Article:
Mini Case Study: Ms. “M,” A beautiful, mature woman, somewhere between 48 and 60 years of age looks in the mirror one morning. She is objective, and she knows she can’t look 28 or 35 forever, but lately she notices the inevitable sleepy droop of her upper eyebags and puffiness. It’s an appearance of lack of rest, and it is accented by some bagginess in the lower lids also. She knows these droopy eyelids effect her expression. Lately people have asked her what is worrying her, but her life is going well. She hates the way the drooping eyes make her look anxious.
The drooping eyelids are totally correctable with a procedure called blepharoplasty, but she feels a little guilty about indulging herself with cosmetic surgery. She puts on some lip gloss, shrugs and goes to work.
Later in the day, she suffers a headache while working on reports at her office. She does not even realize it’s caused by eye strain. Then, on the way home she scrapes fenders, while dodging a speeding truck as he passes her. She doesn’t understand that the upper bags on her eyes are hampering her peripheral vision.
In the case of Ms. “M.”, and others like her, blepharoplasty would not just improve how she looks, but how she sees!
Cases such as these were carefully investigated by Dr. Kenneth V. Cahill, MD, from Ophthalmic Surgeons and Consultants in Columbus, Ohio, and colleagues. “They analyzed results from 13 studies that examined the functional indications and outcomes of blepharoptosis repair and blepharoplasty.”
He said, “As oculoplastic surgeons, we see the visual improvement and comfort that patients obtain from the surgical correction of upper lid ptosis and dermatochalasis. This study was performed to analyze the scientific data available to substantiate this,” explained Dr. Cahill.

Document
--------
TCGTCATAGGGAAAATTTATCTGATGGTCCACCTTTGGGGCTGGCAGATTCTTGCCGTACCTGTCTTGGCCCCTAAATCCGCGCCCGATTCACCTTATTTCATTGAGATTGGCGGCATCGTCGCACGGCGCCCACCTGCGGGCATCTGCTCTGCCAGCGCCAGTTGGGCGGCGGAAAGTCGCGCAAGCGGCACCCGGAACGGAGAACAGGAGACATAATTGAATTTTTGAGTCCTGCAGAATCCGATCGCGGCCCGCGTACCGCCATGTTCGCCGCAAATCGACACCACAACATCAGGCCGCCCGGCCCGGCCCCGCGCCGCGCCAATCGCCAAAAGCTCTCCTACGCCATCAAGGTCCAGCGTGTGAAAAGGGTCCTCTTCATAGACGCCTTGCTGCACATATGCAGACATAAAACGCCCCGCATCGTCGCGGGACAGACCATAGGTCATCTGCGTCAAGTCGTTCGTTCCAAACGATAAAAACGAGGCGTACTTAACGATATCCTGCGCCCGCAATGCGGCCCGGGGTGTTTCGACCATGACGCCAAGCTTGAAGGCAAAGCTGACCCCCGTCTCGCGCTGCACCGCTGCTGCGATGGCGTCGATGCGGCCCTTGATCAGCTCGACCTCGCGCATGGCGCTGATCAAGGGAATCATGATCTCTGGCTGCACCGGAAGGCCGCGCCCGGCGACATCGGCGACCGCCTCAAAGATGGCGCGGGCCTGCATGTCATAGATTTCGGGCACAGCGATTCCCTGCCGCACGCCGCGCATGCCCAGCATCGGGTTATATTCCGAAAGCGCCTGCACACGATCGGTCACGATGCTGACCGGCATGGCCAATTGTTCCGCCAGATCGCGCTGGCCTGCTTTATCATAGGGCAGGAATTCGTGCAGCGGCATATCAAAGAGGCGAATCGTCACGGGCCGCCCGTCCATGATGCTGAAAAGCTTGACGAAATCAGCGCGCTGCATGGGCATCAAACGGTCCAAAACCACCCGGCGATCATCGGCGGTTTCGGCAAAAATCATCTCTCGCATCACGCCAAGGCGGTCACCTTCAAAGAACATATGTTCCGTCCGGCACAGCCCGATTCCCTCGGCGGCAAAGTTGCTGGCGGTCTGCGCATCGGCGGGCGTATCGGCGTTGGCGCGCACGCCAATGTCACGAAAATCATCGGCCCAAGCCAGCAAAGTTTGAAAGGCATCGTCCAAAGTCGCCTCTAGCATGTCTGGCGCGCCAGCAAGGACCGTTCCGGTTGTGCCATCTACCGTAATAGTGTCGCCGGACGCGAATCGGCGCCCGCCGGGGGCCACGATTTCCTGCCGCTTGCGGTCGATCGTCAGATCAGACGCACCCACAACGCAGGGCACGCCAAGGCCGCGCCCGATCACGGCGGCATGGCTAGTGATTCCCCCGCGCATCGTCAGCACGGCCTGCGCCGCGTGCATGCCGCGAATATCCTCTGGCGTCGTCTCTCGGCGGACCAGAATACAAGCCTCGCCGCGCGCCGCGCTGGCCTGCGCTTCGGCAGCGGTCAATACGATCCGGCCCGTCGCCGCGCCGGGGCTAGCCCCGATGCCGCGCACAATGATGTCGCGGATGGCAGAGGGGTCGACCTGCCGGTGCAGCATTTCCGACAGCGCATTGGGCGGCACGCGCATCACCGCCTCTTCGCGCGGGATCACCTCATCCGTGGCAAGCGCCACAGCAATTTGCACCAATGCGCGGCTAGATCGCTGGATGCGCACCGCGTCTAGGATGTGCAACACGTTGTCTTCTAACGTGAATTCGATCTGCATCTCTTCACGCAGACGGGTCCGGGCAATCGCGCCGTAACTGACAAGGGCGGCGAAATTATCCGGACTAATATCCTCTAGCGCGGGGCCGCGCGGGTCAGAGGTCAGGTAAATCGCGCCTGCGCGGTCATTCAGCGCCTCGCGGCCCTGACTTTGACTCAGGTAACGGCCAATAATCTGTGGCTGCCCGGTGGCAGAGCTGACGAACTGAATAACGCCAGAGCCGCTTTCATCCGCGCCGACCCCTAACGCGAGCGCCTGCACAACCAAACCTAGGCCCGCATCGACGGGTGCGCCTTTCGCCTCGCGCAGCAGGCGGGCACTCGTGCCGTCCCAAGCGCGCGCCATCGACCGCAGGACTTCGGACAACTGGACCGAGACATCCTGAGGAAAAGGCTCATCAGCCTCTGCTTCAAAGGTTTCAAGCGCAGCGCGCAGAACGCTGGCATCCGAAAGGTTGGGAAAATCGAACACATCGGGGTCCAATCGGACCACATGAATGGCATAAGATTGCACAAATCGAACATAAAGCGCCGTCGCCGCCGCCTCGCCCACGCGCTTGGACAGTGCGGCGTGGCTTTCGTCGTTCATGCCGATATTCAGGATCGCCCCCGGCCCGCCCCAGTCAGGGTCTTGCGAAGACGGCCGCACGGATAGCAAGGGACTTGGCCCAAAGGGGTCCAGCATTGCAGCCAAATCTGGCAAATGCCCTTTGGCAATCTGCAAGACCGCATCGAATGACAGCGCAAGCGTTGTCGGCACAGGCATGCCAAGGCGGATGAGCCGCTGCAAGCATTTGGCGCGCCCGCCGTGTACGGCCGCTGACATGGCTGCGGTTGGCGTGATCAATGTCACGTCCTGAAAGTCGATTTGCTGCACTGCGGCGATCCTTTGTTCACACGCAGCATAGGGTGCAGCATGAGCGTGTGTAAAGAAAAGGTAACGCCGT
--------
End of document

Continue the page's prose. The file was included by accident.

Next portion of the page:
Thus, repairing those eyebags is not just catering to vanity. His team discovered that medicare and many other insurance providers vastly underestimate the improvement these surgeries can bring to a patient’s vision. Tamara R. Fountain, MD, clinical correspondent for the American Academy of Ophthalmology and executive committee member of the American Society of Ophthalmic Plastic and Reconstructive Surgeons, also stated that these insurance estimates and regulations are too narrow.
Doing The Math To Find The Hidden Benefits of Blepharoplasty
1. She also reported, “Medicare and many of the third party carriers have used [a] threshold of margin reflex distance (MRD) less than or equal to 2 mm and/or visual field of 12 degrees or improvement of 25-30% for consideration of coverage of ptosis repair or upper lid blepharoplasty for some time.”
2. In contrast, the research team found significant evidence that, “surgery is functionally beneficial for MRD 1 (MRD1) of 2 mm or less measured in primary gaze; superior visual field loss of 12 degrees or 24%; and downgaze ptosis that impairs reading, documented by MRD1 of 2 mm or less measured in down gaze.”
Studying Individual Cases
Because of the shape and droop of eye bags, many patient compensate subconsciously with odd lifts of their chins and an uncomfortable sloping back of the neck in order to read. Some patients have reported “impairment caused by upper-eyelid droop; chin-up backward tilt due to visual field impairment from droopy lids; interference with work-related activities and safety related to visual impairment from upper lids; and discomfort, eye strain, or visual interference caused by the upper-eyelid position.”
The researchers found these cosmetic procedures involving the eyelids significantly improved visual function and quality of life. “Patient-reported quality-of-life impairment caused by ptosis and dermatochalasis is highly correlated with functional improvement from ptosis surgery,” said Dr. Cahill.
Dr. Fountain added, “This ophthalmic technology assessment confirms, via robust data analysis, what we see in our offices every day: Patients have real benefit from fixing the peripheral vision impairment and facial fatigue that often results from ptosis and excessive upper lid skin.”
Orlando Cosmetic Surgery hopes studies like this one will allow third-party insurers to investigate their requirements, and make it more financially possible to help people like Ms. M. Once she was aware that blepharoplasty could help her see better, and feel better, as well as look better, she budgeted to have her surgery, even without her insurance carrier’s help. No more eye strain. No more close calls in traffic. She is very contented with her investment and has never “looked back.”